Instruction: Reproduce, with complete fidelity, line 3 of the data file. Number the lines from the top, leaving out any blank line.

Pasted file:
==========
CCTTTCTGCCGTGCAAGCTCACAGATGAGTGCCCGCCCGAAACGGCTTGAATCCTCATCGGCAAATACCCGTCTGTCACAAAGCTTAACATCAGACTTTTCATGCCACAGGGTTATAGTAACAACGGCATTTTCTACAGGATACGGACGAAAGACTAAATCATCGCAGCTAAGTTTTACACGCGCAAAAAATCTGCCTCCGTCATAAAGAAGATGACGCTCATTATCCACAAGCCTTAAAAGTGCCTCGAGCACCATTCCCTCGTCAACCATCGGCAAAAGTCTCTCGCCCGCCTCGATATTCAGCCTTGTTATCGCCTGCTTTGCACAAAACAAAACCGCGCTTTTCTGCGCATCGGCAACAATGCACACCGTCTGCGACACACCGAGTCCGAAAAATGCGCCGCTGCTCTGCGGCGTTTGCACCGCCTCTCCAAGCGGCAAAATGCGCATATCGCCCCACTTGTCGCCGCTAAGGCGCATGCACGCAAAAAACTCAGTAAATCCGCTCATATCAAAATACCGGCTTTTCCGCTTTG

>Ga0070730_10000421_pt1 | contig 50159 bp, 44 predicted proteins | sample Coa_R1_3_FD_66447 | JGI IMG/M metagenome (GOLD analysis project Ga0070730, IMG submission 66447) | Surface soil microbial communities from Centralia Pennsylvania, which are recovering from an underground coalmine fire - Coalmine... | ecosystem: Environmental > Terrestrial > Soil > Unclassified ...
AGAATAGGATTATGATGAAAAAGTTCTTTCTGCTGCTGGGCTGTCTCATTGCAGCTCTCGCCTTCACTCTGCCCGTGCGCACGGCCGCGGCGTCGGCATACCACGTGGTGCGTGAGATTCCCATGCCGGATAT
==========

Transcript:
AGAATAGGATTATGATGAAAAAGTTCTTTCTGCTGCTGGGCTGTCTCATTGCAGCTCTCGCCTTCACTCTGCCCGTGCGCACGGCCGCGGCGTCGGCATACCACGTGGTGCGTGAGATTCCCATGCCGGATAT